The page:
Peter Warburton – January 13, 2022
While the 7 per cent headline rate of US CPI for December is headline news this week, it is even more remarkable that global inflation reached 5 per cent in the third quarter of last year. An examination of the national accounts data for 53 countries reveals that the implicit deflator achieved its strongest reading since the 1990s. This is no statistical quirk: 19 countries recorded an inflation rate above 5 per cent and 6 had double-digit inflation. Japan is the only nation that remains in deflation. The inflationary dragon has been wakened from its slumbers and, after a hearty breakfast, will breathe fire on an unprepared world.
There are four fundamental drivers of the new global inflation: extraordinary fiscal relaxation; central bank monetisation of budget deficits, previously known as underfunding; financial repression (manifested as negative real interest rates) and the de facto nationalisation of credit creation. These fundamental drivers have interacted with pandemic-related global supply chain fragilities and underlying structural vulnerabilities related to high levels of market concentration in production and distribution.
The expectation of an extended period of materially higher inflation from that experienced over the past 2 decades derives from an assessment of the prevalence of each of these six forces. First, that the advanced nations whose budget deficits exploded in 2020, will find that hopes of rapid normalisation of the public finances will be dashed by sluggish economic performance and the high cost of inflationary compensation for pensioners and other entitlements, supplemented by new spending agendas. Second, that central banks will run up against the same financial markets-related obstacles they faced in 2018-19 if they attempt to reverse their large-scale asset purchases.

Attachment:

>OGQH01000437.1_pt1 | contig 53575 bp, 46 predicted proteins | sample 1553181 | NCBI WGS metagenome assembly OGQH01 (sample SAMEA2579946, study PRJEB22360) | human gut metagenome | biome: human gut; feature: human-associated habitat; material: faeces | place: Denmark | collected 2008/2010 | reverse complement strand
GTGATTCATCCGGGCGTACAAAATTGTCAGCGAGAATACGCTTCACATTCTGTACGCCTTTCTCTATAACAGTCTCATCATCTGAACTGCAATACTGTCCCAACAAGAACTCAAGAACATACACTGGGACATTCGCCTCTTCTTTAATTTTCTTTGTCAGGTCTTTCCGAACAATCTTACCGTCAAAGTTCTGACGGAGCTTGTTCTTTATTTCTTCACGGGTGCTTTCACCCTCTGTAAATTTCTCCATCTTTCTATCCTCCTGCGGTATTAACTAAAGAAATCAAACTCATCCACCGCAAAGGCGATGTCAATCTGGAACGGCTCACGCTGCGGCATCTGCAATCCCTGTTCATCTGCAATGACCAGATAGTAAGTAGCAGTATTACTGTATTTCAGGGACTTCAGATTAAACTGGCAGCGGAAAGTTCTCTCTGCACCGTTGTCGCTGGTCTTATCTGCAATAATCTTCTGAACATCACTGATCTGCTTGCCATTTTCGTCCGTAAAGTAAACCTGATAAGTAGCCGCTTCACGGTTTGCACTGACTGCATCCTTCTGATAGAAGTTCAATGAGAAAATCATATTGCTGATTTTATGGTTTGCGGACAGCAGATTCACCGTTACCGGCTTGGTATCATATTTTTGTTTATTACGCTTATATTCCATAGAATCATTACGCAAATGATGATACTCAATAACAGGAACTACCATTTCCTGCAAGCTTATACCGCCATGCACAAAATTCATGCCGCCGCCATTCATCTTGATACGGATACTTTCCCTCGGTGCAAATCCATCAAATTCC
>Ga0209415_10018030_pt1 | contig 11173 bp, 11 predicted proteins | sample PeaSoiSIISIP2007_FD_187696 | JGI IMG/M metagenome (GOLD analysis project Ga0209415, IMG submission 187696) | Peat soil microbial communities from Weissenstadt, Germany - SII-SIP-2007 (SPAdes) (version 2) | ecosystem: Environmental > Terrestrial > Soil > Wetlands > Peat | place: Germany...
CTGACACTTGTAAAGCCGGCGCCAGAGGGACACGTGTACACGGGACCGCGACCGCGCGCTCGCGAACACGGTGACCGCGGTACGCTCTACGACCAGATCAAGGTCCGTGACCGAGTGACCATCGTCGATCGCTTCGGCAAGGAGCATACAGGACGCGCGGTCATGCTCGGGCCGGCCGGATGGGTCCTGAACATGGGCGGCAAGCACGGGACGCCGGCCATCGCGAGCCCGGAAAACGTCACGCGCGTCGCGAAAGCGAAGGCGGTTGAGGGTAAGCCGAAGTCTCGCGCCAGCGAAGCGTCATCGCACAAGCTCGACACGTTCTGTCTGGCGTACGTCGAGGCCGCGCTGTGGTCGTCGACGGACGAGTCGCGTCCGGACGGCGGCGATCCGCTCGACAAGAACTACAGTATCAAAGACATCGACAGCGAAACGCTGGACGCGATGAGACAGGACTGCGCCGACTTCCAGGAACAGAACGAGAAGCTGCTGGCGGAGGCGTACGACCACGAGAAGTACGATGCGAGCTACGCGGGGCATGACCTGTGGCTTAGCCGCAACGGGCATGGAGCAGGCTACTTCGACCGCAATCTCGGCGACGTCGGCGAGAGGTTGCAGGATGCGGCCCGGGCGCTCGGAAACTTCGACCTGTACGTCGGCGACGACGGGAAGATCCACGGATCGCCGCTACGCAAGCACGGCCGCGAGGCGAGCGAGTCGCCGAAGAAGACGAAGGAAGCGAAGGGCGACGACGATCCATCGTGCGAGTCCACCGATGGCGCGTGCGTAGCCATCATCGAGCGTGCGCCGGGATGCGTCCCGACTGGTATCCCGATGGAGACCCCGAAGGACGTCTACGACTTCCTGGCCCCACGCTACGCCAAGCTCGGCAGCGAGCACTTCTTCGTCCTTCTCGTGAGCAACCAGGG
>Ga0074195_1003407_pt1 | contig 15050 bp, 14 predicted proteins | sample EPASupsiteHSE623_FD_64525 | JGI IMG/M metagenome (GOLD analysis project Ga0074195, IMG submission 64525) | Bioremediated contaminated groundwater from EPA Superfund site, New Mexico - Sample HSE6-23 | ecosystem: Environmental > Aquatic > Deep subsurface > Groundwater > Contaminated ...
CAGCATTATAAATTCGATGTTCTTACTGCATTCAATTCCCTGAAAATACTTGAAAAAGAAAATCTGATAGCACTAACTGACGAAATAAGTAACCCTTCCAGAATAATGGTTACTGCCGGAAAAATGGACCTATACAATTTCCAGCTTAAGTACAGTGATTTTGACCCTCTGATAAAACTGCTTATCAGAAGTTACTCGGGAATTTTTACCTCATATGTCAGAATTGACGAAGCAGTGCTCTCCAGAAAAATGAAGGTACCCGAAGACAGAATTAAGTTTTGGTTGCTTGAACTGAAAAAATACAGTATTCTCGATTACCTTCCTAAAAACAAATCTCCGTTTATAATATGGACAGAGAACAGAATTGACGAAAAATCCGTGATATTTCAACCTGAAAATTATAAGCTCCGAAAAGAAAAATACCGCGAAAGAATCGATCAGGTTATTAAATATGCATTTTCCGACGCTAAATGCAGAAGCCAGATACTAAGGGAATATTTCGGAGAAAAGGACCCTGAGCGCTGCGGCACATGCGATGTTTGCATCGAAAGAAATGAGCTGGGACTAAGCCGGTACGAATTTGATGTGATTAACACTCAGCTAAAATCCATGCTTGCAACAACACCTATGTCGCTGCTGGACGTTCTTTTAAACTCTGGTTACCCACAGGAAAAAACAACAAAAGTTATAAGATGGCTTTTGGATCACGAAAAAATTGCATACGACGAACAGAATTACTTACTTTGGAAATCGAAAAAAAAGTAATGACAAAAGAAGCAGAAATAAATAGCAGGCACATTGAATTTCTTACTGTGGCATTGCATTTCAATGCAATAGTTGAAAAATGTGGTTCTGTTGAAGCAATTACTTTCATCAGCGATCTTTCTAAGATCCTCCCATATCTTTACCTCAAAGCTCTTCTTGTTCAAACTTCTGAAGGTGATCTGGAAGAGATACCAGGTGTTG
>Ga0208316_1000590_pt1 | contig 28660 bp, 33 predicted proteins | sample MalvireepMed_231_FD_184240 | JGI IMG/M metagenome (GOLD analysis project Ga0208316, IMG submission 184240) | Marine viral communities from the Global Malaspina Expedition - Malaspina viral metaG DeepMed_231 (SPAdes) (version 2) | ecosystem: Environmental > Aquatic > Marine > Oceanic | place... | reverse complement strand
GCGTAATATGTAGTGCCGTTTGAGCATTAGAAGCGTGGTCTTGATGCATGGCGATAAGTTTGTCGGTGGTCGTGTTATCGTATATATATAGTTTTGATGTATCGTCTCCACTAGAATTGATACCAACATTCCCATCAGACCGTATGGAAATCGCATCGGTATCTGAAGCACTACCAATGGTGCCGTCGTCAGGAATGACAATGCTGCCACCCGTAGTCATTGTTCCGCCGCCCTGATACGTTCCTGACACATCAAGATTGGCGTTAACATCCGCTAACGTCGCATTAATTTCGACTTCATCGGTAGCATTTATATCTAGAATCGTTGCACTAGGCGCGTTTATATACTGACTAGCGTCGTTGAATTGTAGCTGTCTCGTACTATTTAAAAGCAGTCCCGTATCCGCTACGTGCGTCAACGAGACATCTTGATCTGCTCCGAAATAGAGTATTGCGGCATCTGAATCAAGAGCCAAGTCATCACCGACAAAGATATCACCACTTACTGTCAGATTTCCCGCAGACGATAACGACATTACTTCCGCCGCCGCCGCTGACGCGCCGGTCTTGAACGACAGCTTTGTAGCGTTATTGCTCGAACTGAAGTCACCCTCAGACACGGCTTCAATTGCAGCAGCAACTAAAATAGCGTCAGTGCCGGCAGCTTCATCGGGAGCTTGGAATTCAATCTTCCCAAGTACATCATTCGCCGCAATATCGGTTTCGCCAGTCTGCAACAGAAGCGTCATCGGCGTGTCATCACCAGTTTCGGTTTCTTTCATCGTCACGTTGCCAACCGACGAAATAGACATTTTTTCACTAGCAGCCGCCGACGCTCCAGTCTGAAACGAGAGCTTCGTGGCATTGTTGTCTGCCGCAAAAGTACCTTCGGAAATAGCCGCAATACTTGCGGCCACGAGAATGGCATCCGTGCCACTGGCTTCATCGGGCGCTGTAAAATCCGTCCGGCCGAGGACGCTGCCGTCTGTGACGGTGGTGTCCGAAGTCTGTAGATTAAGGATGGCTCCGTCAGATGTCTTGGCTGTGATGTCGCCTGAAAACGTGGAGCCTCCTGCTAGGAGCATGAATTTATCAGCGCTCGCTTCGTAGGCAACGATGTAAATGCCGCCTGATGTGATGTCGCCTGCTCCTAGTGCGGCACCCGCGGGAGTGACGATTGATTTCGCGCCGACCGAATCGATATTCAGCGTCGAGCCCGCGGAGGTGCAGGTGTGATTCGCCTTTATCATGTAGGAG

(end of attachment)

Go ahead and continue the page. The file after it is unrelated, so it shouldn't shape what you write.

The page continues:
Third, that the abrupt phase of attempted fiscal normalisation will severely limit the scope of monetary policy normalisation (tightening) in North America and EU, leaving real interest rates negative for years to come. This extreme policy setting will support housing-related inflation pressures and ensure that the allocation of credit to the private sector will be skewed to the accommodation of inflationary pressures at the expense of economic dynamism.
Fourth, that the heavy-handed interventions of government in the credit and capital markets in the context of the pandemic have weakened the attractiveness of private sector lending to households and small and medium sized businesses. If the government steps forward with subsidised loans, corporate debt purchases and moratoria on interest payments, then the private sector, typically, steps back. This is sensible: the risk to the private sector lender is that the public sector withdraws its support, leaving private lenders to take up the slack. If default risk is suppressed and borrowing rates fail to build in adequate provision for future defaults, then the prudent private lender is priced out of the market.
Fifth, that some pandemic-related supply chain fragilities – most obviously in the energy, materials and transport sectors – are unlikely to resolve quickly due to a lack of installed and available capacity. Sixth, that the radical relaxation of antitrust enforcement in US retailing and food processing, for example, has conferred extraordinary market power and pricing control on a few dominant corporations. The global economic system lacks the resilience it had 30 or 40 years ago, and the pandemic-related stresses on smaller businesses have generally played into the hands of the behemoths. A loss of access to affordable credit for challenger companies would merely reinforce the negative supply shock that has enabled inflation to take off so quickly.
In summary, the anti-inflationary strategies and commitments of central banks around the world have been subverted and confounded by their progressive incompatibility with the broader thrust of macro- and micro-economic and financial policy, aggravated and underlined by the politically charged challenge of the pandemic. We need a much broader framework to understand the inflationary phenomenon than the narrow and unhelpful paradigms offered by mainstream economics.